Martin Amidu then replied stating that he was nobody’s poodle.

“I wish Hon. Yaw Buaben Asamoa to understand that the Office of the Special Prosecutor is governed by statute and I am mandated to lead it in the achievement of that mandate. I do not need any direct or indirect instructions from any office holder of any political party like him. It is time for him and others like him from other political parties to stop confusing the fact that I was appointed by the President of the Republic to mean that it created a vested right in the political party which supported him to win the elections to instruct or direct me as the Special Prosecutor.

I was appointed by the President in his capacity as the Executive Authority of Ghana under the 1992 Constitution and not as the flag bearer of any political party. Hon. Yaw Buaben Asamoa should understand that by my oath at my vetting in Parliament for the appointment, I was not going to be the poodle of any political party and he, as the Communication Director of the New Patriotic Party, should not try to test my resolve. Should he think that I am talking too much and not doing my job, the simple solution is for him to have me removed from office. Until then, he should leave me alone to continue to exercise the independent duties of my office in accordance with my oath before Parliament and my oath at my appointment as the Special Prosecutor.”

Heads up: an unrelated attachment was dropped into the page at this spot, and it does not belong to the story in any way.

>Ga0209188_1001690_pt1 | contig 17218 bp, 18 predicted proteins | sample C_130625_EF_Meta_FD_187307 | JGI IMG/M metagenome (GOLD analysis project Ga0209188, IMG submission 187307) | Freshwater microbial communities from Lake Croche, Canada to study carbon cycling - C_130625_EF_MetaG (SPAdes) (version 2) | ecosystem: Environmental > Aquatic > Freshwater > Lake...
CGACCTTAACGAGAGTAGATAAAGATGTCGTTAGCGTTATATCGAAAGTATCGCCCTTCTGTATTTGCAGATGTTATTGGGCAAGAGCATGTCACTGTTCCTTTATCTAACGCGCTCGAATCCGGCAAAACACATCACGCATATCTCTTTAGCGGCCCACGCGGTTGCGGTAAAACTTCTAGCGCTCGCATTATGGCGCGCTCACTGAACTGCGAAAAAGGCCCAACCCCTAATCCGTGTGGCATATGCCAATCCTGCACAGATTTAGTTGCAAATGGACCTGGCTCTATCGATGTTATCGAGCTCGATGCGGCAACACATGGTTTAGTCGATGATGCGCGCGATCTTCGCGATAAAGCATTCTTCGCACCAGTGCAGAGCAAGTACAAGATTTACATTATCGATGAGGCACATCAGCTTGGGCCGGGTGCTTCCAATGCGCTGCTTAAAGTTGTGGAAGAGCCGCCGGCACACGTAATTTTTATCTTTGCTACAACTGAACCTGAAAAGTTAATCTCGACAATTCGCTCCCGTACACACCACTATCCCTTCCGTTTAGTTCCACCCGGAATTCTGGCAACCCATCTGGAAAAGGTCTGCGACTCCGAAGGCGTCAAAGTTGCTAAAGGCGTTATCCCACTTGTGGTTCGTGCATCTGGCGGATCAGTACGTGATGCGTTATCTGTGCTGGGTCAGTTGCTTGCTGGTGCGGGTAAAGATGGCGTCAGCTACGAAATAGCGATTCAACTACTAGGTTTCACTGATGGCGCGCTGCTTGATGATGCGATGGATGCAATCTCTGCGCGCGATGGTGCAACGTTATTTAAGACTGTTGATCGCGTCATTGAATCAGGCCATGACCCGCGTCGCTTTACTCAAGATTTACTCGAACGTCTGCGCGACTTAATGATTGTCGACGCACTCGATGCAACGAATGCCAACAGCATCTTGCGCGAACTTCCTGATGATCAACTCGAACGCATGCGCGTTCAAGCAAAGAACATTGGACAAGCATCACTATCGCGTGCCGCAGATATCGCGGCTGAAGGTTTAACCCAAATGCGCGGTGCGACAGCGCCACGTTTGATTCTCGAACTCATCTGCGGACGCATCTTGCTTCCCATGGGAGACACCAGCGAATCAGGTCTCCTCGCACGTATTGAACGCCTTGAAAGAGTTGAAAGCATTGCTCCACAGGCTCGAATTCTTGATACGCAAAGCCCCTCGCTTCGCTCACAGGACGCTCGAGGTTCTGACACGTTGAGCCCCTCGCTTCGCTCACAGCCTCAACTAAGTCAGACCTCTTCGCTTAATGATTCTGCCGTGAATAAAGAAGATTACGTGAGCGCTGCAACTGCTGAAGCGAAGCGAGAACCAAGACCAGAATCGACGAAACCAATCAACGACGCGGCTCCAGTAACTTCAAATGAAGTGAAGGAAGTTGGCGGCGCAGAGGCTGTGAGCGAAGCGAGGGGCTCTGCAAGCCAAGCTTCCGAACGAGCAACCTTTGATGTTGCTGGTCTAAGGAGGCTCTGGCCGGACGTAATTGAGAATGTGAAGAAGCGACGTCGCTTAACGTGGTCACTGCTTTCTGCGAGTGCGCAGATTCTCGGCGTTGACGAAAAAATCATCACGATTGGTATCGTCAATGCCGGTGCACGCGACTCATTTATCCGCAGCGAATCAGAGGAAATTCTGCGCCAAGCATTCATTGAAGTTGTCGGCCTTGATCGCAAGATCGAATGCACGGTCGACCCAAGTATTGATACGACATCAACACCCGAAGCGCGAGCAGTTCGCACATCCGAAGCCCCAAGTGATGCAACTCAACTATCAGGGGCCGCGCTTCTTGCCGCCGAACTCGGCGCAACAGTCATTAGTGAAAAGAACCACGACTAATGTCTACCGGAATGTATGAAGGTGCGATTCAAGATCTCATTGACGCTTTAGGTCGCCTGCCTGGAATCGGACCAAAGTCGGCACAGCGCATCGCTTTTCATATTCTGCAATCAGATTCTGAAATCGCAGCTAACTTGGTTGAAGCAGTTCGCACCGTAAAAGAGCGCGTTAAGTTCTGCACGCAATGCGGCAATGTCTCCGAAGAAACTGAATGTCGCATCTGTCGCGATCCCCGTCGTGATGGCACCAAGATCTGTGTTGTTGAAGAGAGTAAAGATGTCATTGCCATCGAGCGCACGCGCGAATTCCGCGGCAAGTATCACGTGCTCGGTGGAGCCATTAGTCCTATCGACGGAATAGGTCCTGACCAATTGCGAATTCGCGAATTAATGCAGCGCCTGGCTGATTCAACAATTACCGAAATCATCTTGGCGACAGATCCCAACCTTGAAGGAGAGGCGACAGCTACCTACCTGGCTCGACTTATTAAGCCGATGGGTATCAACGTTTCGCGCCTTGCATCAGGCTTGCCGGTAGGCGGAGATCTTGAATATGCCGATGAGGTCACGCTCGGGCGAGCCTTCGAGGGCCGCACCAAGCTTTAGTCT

In outlining some of his challenges in fighting corruption in Ghana, Martin Amidu on 16 July, 2019 said: “The biggest challenge facing the Office of the Special Prosecutor as an anti-corruption investigatory and prosecutorial body in spite of all the powers conferred upon it is not the President who promised the people of Ghana to establish the Office but the heads of institutions who simply refuse to comply with laws designed to ensure good governance and to protect the national purse by fighting corruption.”